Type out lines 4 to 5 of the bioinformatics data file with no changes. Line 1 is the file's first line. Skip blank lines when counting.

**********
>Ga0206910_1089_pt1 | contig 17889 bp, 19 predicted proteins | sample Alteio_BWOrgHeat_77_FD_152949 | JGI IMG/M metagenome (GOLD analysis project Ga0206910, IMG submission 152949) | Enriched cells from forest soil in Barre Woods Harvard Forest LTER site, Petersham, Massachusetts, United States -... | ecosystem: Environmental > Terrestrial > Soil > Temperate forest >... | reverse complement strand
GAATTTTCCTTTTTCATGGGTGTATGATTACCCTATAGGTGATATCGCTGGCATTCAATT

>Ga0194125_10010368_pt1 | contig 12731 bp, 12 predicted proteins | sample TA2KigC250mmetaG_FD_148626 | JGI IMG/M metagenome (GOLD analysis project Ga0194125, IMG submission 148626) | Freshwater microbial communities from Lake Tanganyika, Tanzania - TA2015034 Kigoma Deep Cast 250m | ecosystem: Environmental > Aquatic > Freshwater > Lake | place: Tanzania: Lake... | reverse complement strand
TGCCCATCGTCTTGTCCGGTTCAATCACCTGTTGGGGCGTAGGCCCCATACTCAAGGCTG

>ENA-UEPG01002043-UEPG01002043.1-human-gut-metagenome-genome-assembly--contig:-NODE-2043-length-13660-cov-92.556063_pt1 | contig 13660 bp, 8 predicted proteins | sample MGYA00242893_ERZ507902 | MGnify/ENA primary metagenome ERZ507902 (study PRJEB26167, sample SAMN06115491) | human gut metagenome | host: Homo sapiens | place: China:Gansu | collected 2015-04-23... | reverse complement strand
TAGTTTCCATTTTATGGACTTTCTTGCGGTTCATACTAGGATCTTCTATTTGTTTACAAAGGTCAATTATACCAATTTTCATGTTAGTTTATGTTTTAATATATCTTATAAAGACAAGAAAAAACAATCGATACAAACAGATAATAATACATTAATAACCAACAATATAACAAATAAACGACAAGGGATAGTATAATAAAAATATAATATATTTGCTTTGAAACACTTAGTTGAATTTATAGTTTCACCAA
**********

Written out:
TGCCCATCGTCTTGTCCGGTTCAATCACCTGTTGGGGCGTAGGCCCCATACTCAAGGCTG

>ENA-UEPG01002043-UEPG01002043.1-human-gut-metagenome-genome-assembly--contig:-NODE-2043-length-13660-cov-92.556063_pt1 | contig 13660 bp, 8 predicted proteins | sample MGYA00242893_ERZ507902 | MGnify/ENA primary metagenome ERZ507902 (study PRJEB26167, sample SAMN06115491) | human gut metagenome | host: Homo sapiens | place: China:Gansu | collected 2015-04-23... | reverse complement strand